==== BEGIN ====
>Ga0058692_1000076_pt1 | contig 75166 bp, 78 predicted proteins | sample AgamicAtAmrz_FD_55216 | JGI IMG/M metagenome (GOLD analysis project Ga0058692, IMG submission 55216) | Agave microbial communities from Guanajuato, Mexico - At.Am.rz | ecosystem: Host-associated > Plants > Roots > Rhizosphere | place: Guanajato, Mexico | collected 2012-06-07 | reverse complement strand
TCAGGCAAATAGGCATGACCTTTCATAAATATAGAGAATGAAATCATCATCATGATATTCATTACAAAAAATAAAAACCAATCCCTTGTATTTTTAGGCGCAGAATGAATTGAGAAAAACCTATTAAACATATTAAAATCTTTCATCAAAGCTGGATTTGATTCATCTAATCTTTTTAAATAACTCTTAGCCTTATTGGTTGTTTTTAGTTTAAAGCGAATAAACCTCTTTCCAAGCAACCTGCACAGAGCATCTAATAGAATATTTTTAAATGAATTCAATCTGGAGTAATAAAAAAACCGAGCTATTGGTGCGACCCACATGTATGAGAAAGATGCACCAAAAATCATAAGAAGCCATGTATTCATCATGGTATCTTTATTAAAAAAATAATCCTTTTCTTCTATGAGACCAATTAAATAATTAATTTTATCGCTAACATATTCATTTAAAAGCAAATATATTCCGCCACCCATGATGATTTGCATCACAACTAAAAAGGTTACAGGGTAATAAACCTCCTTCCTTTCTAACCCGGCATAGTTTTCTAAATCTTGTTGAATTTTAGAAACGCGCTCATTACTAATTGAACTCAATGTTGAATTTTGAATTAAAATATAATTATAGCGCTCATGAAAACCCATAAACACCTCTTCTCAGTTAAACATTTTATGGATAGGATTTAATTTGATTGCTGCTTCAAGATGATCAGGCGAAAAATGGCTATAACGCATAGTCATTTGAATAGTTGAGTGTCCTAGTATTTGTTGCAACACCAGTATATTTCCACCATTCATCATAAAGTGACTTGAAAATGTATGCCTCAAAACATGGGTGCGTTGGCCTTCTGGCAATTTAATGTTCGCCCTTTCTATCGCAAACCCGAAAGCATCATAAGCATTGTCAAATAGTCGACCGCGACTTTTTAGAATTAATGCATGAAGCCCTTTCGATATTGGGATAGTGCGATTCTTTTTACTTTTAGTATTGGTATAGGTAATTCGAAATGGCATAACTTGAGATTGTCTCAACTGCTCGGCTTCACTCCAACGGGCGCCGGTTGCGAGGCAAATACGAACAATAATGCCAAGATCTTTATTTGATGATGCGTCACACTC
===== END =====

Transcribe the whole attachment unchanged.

>Ga0058692_1000076_pt1 | contig 75166 bp, 78 predicted proteins | sample AgamicAtAmrz_FD_55216 | JGI IMG/M metagenome (GOLD analysis project Ga0058692, IMG submission 55216) | Agave microbial communities from Guanajuato, Mexico - At.Am.rz | ecosystem: Host-associated > Plants > Roots > Rhizosphere | place: Guanajato, Mexico | collected 2012-06-07 | reverse complement strand
TCAGGCAAATAGGCATGACCTTTCATAAATATAGAGAATGAAATCATCATCATGATATTCATTACAAAAAATAAAAACCAATCCCTTGTATTTTTAGGCGCAGAATGAATTGAGAAAAACCTATTAAACATATTAAAATCTTTCATCAAAGCTGGATTTGATTCATCTAATCTTTTTAAATAACTCTTAGCCTTATTGGTTGTTTTTAGTTTAAAGCGAATAAACCTCTTTCCAAGCAACCTGCACAGAGCATCTAATAGAATATTTTTAAATGAATTCAATCTGGAGTAATAAAAAAACCGAGCTATTGGTGCGACCCACATGTATGAGAAAGATGCACCAAAAATCATAAGAAGCCATGTATTCATCATGGTATCTTTATTAAAAAAATAATCCTTTTCTTCTATGAGACCAATTAAATAATTAATTTTATCGCTAACATATTCATTTAAAAGCAAATATATTCCGCCACCCATGATGATTTGCATCACAACTAAAAAGGTTACAGGGTAATAAACCTCCTTCCTTTCTAACCCGGCATAGTTTTCTAAATCTTGTTGAATTTTAGAAACGCGCTCATTACTAATTGAACTCAATGTTGAATTTTGAATTAAAATATAATTATAGCGCTCATGAAAACCCATAAACACCTCTTCTCAGTTAAACATTTTATGGATAGGATTTAATTTGATTGCTGCTTCAAGATGATCAGGCGAAAAATGGCTATAACGCATAGTCATTTGAATAGTTGAGTGTCCTAGTATTTGTTGCAACACCAGTATATTTCCACCATTCATCATAAAGTGACTTGAAAATGTATGCCTCAAAACATGGGTGCGTTGGCCTTCTGGCAATTTAATGTTCGCCCTTTCTATCGCAAACCCGAAAGCATCATAAGCATTGTCAAATAGTCGACCGCGACTTTTTAGAATTAATGCATGAAGCCCTTTCGATATTGGGATAGTGCGATTCTTTTTACTTTTAGTATTGGTATAGGTAATTCGAAATGGCATAACTTGAGATTGTCTCAACTGCTCGGCTTCACTCCAACGGGCGCCGGTTGCGAGGCAAATACGAACAATAATGCCAAGATCTTTATTTGATGATGCGTCACACTC